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Kazuto Ioka: ‘I want to become the first four-weight champion in Japanese boxing’

Ioka (right) with trainer Ismael Salas. Photo courtesy of Shuhei Sasaki
03
Sep

Former three-weight world titleholder Kazuto Ioka ends a self-imposed 17-month layoff when he faces McWilliams Arroyo over 10 rounds on the SuperFly 3 card in Inglewood, California, on Saturday.

The 29-year-old Japanese star unified two world titles at 105 pounds before abdicating his throne to enjoy more success at 108 and 112.

However, at just 28, having achieved his allotted goals, Ioka decided to walk away from boxing.

“When I first turned pro, I sat down with my family and we all agreed that the goal was to become a three-division world champion,” Ioka told The Ring through manager Taku Nagashima. “My uncle, Hiroki Ioka, was a two-division champion and I wanted to exceed that for him and myself.

“When I reached that goal, it was already in my mind to retire, and I started to look forward to the next stage of my life. When I successfully defended the [flyweight] title for the fifth time, I decided that it was time.”

Ioka (22-1, 13 knockouts) announced his intentions to retire before a throng of assembled media in Japan.

Been there and done it, Ioka.

The quick-fisted boxer-puncher then decided to take a well-earned vacation, visiting Los Angeles and Las Vegas. However, it was during his time in LA that fate intervened when the former champion bought tickets for Superfly 2.

“The atmosphere was something that I’ve never experienced before,” acknowledged Ioka. “When I watched the fights; the crowd was great, the Latin flavor of the fans I really enjoyed. And, at the same time, I believed I could compete with every fighter that night.

“It was a surprise, but I had strong feelings that I wanted to fight in this new environment against tough fighters. It looked fun and I felt a new challenge for myself.”

Ioka informed Nagashima who set the wheels in motion by contacting SuperFly’s founder, Tom Loeffler.

“Taku saw the success we had with the SuperFly series with [Roman] “Chocolatito” [Gonzalez], Srisaket [Sor Rungvisai] and [Juan] Estrada,” said Loeffler. “He thought this would be a great fit for Ioka and contacted me directly.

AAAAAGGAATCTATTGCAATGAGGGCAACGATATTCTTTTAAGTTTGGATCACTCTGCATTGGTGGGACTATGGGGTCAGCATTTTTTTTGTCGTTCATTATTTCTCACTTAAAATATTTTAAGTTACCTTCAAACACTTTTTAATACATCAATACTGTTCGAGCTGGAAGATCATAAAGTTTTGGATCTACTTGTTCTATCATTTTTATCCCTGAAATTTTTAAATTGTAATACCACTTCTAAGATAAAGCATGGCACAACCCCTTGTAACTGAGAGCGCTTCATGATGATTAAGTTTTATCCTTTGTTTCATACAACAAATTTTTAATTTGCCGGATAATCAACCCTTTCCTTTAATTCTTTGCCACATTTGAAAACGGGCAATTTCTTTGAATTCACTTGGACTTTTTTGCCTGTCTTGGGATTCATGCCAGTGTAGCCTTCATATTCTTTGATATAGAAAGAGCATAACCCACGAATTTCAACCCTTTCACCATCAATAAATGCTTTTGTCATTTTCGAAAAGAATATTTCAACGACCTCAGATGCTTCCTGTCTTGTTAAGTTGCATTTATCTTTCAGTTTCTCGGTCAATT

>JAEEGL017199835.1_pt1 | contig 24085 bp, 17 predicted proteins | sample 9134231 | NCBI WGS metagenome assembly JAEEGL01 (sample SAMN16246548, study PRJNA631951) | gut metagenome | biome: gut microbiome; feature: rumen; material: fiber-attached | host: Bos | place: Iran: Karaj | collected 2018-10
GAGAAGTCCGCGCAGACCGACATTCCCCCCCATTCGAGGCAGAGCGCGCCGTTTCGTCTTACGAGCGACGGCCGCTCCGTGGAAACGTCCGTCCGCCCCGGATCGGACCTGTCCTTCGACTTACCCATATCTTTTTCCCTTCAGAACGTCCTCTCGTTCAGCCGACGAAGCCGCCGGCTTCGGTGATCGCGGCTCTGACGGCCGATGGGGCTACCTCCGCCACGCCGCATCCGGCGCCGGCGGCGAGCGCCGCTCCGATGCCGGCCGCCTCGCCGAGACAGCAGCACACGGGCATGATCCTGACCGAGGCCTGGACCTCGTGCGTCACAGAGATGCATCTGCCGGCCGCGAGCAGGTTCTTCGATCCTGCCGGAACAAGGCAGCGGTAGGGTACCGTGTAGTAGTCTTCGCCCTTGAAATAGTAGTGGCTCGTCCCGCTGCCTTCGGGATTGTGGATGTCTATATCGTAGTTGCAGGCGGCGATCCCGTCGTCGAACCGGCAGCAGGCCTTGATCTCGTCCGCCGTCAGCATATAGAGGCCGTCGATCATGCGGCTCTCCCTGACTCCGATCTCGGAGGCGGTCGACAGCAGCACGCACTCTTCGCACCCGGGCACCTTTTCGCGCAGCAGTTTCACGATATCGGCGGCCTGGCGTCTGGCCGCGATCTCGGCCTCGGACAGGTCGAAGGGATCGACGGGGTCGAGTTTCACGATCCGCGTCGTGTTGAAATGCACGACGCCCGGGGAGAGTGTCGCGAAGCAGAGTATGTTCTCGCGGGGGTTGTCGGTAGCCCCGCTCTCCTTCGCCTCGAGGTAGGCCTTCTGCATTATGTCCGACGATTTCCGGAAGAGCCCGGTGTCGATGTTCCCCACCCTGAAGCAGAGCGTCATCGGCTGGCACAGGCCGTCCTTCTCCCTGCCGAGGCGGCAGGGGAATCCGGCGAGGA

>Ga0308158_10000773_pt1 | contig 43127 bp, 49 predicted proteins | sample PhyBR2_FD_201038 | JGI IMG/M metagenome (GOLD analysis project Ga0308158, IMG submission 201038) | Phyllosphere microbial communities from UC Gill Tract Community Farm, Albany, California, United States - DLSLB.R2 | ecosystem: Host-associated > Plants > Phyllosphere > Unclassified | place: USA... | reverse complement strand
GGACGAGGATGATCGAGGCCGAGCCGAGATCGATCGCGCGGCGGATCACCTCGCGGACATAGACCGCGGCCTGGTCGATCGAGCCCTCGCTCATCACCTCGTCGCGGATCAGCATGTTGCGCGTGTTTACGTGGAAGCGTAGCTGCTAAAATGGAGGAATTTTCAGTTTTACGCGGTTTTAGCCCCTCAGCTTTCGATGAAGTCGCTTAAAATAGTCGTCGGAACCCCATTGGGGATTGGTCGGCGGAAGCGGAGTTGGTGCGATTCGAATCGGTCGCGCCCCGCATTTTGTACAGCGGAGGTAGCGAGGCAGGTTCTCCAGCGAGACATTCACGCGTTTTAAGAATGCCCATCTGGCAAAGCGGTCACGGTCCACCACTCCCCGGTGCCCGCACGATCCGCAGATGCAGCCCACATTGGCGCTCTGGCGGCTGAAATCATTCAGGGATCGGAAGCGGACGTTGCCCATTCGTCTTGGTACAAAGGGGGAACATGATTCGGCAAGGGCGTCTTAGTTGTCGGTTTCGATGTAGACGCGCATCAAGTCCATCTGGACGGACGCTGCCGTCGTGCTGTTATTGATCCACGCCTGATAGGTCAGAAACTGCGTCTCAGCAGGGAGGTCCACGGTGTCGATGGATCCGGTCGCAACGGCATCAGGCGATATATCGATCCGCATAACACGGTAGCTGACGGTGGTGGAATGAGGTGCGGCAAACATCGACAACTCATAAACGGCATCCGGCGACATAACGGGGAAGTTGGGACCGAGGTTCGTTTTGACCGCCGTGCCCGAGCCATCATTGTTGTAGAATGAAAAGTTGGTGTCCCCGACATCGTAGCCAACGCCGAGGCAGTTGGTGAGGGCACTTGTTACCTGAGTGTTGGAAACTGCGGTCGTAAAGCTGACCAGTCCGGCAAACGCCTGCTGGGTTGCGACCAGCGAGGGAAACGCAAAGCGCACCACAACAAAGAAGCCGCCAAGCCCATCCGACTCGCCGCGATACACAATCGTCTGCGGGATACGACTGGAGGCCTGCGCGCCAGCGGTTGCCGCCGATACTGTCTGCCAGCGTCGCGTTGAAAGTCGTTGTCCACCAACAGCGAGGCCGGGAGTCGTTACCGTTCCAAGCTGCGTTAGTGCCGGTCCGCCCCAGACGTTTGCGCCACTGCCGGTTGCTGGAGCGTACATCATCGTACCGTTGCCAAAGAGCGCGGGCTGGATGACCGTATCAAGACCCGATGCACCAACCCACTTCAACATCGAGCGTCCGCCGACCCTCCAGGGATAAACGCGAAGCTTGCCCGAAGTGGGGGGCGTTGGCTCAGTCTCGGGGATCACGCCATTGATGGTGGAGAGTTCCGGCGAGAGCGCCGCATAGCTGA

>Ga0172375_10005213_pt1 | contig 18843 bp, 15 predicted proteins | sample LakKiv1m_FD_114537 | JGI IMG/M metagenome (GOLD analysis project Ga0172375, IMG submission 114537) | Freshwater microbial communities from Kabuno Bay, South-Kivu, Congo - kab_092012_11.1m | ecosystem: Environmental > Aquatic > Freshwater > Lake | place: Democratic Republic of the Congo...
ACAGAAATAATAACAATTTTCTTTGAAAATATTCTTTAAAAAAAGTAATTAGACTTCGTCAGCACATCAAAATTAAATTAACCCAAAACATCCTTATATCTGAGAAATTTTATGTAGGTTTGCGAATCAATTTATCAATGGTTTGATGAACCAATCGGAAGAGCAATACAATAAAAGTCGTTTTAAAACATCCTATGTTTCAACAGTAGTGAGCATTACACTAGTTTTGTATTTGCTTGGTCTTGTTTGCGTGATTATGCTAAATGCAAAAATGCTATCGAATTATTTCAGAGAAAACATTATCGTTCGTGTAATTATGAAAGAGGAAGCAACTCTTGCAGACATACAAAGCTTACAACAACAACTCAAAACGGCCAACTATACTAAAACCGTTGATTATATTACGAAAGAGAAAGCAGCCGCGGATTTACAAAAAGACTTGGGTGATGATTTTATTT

“When researching Ioka, I realized how big of a star he is in Japan and knew he could also become a star in the U.S. given the right promotion and TV platform; like the SuperFly series on HBO.”

Having been inactive for so long, Ioka could have sought an easier passage for his return. But that was never an option for the former champion and he’s excited to pit his skills against the former amateur star. It’s a fight neither can afford to lose, but the winner could be in line for a world title opportunity in early 2019.

“I have tremendous respect for McWilliam Arroyo and his career,” Ioka explained. “I also have respect for his country, Puerto Rico. Fighting a respected fighter in Arroyo is very challenging but earns me the road to the title. I’m here to earn.

“I believe it will be a great fight that the fans can enjoy and appreciate. I came out of retirement to win. I’ve left many things back home to compete at the highest level. I believe I am in the best condition of my career as far as quickness, endurance, strength and mental game. I am ready and the goal is to come out with a victory.”

Ioka knows victory over Arroyo (17-3, 14 KOs) will put him in position to achieve his next goal. “I want to become the first four-weight class champion in the long history of Japanese boxing,” he said. “Also, I want to show young boxers in Japan that they can go to America and fight as well. If I can do it, then they can do it.”

Loeffler also believes victory will place Ioka in a strong position.

“If he wins on September 8, we look for big things for him,” he said. “But it’s a tough challenge against Arroyo who just had a great win over [Carlos] Cuadras [on SuperFly 2].”

Ioka (left) at work with Salas. Photo courtesy of Shuhei Sasaki

To prepare for Arroyo, Ioka has decamped to Las Vegas where he’s working with one of the best active coaches in boxing, Ismael Salas.

“[Salas] was with me in the early part of my career and when I first became a world champion,” said Ioka. “He also trained my uncle, Hiroki Ioka, to the world title and he has seen me box from the time I started at age 12.

“So I feel at home with Salas. Also, I’m really enjoying training at the Fernando Vargas Foundation Gym in Las Vegas. The foundation does great things for the surrounding community’s youth.”

Nagashima, who works for TLAROCK Entertainment, which is based in Tokyo, knows it won’t be easy but wants to give his fighter the best opportunity to make history.

“For Kazuto to challenge to become the first four-weight division champion from Japan, away from home, in America, shows that this comeback will not be easy. It will have to be earned, and for Japanese boxing it is history in the making,” said Nagashima.

“The comeback story has just started. He is just peaking at age 29. It may take one, two, three fights to realize his goals, but I believe Kazuto is going to be the one to make history and his story is good for boxing, sports and Japan.”

Questions and/or comments can be sent to Anson at [email protected] and you can follow him on Twitter @AnsonWainwright

 

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